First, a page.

The prime minister had saved up a few choice insults for Mr Corbyn to end their exchanges, telling him that in the modern Labour Party, the former deputy leader of Liverpool City Council Derek Hatton - who recently rejoined the party despite his expulsion following a disciplinary hearing in 1986 - was a "hero", while, in a reference to comments made by shadow chancellor John McDonnell last week, wartime leader Winston Churchill was a "villain".
"[Clement ] Attlee and [Aneurin] Bevan will be spinning in their graves," she told Mr Corbyn, referring to the post-War Labour government's prime minister and health minister.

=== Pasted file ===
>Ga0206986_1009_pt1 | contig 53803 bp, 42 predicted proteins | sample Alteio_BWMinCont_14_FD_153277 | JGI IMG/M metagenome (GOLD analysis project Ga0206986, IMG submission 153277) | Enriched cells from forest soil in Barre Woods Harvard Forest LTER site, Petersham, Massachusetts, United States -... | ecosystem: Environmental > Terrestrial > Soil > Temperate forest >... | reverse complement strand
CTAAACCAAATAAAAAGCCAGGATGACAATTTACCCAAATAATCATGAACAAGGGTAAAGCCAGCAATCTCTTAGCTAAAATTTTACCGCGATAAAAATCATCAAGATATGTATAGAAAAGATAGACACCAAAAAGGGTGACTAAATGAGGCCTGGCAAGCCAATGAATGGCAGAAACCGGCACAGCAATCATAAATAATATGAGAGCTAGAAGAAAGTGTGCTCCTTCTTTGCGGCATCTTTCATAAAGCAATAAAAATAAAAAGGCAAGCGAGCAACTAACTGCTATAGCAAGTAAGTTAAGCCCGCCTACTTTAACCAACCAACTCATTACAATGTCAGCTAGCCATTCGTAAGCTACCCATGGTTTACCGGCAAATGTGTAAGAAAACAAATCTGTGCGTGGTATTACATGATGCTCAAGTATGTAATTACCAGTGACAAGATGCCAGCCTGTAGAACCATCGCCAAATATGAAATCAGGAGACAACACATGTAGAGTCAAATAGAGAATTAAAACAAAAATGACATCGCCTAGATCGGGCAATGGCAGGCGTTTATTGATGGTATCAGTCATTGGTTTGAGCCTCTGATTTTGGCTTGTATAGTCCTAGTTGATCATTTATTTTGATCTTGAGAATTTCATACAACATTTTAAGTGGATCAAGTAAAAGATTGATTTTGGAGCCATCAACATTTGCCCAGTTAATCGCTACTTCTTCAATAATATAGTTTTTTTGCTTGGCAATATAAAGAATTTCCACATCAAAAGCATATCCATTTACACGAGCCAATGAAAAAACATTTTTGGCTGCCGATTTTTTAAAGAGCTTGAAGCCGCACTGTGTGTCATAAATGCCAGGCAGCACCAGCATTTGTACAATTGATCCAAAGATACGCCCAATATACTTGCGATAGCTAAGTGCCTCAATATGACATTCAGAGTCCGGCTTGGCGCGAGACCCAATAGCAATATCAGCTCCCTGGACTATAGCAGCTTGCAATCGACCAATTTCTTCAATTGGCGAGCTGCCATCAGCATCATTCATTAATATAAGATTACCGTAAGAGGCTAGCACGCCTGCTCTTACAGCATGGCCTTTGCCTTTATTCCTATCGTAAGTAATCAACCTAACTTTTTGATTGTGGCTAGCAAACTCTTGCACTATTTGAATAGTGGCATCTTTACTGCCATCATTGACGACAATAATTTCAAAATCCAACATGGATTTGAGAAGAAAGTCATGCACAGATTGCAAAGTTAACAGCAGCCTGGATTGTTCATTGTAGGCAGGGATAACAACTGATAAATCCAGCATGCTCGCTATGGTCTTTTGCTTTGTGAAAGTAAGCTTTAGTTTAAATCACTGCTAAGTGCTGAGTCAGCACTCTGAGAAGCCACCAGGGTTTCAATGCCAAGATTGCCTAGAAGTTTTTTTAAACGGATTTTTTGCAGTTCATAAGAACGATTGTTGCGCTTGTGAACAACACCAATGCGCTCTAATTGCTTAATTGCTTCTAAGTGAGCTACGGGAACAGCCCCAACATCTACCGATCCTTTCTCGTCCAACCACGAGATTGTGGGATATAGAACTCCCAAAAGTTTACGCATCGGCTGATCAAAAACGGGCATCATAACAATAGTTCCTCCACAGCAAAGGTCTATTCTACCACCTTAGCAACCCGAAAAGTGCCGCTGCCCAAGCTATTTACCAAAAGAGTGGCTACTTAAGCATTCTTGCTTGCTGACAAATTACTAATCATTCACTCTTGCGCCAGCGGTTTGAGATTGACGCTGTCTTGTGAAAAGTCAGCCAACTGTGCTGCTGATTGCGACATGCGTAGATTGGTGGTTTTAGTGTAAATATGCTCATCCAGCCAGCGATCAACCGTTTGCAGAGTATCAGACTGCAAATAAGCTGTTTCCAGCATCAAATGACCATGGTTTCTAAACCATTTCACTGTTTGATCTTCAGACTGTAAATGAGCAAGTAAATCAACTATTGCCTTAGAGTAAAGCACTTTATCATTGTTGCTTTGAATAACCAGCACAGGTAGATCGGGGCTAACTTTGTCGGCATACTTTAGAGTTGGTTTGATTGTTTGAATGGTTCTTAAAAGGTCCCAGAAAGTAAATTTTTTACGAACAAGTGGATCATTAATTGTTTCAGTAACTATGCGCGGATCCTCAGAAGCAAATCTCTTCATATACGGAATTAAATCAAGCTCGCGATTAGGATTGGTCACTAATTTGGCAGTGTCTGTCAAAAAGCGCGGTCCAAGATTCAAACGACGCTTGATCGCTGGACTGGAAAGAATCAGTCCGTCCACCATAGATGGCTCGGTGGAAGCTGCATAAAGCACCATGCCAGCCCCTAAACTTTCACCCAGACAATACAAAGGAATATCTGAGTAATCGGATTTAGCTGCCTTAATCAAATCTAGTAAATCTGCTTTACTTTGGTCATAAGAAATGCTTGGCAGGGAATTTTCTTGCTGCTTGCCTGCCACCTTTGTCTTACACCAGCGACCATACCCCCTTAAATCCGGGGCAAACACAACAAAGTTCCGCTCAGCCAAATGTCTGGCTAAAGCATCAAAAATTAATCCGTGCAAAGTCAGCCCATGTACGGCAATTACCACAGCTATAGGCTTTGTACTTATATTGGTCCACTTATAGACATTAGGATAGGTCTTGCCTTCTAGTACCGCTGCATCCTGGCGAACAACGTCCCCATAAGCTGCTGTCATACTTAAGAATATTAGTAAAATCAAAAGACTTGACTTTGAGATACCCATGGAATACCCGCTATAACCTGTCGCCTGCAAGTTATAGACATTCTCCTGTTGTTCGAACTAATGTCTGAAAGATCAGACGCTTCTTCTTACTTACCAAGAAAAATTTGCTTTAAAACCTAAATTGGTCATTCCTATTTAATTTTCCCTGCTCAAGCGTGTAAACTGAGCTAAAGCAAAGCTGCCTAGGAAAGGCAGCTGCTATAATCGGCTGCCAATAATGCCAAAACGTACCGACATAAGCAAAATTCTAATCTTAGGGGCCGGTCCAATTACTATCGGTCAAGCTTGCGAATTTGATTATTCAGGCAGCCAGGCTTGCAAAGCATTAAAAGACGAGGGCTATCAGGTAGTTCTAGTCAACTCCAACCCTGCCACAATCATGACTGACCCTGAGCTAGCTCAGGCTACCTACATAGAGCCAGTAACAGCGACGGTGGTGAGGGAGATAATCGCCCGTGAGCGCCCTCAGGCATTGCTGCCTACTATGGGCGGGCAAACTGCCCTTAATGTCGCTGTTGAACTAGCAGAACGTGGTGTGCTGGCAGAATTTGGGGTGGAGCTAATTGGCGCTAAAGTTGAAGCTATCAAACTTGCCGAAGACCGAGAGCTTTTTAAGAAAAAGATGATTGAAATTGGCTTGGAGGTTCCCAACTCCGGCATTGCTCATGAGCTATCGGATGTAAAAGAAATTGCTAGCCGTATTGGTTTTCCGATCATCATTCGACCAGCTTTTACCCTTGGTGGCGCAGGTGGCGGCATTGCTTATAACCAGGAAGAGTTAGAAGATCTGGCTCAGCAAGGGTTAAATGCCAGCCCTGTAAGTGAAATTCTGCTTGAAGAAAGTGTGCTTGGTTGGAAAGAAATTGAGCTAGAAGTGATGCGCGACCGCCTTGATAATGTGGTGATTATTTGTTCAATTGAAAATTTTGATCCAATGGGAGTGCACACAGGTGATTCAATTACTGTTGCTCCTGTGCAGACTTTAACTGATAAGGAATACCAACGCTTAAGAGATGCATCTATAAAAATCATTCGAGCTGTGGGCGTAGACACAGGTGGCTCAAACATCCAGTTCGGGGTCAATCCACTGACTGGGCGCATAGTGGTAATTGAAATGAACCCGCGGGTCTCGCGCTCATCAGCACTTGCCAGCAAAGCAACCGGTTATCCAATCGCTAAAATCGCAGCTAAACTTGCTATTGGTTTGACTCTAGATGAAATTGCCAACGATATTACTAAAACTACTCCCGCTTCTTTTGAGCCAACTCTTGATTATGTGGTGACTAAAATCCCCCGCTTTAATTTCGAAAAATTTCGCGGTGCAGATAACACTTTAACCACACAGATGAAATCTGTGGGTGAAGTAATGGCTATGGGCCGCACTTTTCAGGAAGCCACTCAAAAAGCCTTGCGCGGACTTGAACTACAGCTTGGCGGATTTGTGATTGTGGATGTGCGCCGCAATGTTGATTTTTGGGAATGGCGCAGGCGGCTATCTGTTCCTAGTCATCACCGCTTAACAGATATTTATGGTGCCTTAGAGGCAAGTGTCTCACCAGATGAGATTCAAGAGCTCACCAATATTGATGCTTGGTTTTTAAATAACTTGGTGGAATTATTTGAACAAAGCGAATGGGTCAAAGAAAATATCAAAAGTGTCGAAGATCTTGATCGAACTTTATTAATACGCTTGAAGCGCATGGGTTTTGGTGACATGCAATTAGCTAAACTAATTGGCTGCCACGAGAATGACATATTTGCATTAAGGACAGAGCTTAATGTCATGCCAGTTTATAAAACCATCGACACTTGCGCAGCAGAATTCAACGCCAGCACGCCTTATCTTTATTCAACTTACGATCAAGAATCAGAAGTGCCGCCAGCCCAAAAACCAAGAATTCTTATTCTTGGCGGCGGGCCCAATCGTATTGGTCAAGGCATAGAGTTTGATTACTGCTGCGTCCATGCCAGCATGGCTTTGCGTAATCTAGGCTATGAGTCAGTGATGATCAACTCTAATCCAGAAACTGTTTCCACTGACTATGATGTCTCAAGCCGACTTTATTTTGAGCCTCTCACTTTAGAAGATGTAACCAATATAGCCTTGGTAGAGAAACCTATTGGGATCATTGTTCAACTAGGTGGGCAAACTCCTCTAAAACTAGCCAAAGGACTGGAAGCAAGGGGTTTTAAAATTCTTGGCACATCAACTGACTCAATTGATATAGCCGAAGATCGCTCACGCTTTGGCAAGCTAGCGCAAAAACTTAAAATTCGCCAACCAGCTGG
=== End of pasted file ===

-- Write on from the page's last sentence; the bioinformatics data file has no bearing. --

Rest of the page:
What else came up?
The SNP's Westminster leader, Ian Blackford, made a passing reference to the new Independent Group of defected MPs, saying Westminster was "broken" - and asking whether MPs would have a meaningful vote on Mrs May's EU deal next month?
Conservative MP Maria Caulfield also brought up the defections - pointing out that a Labour councillor in Brighton had just defected to the Conservatives in protest, she said, at anti-Semitism.
Here is BBC parliamentary correspondent Mark D'Arcy's take
Well that was a bit bizarre.
Prime Minister's Questions had the air of a middle-class dinner party where everyone was trying to pretend that some gargantuan social faux pas had not occurred.
All 11 members of the new Independent Group - eight former Labour MPs and three ex-Conservatives were gathered at their new roosting point, behind the SNP and the Lib Dems, and alongside the DUP -but their presence remained unremarked, until a parenthetical reference from the Lib Dem Tom Brake.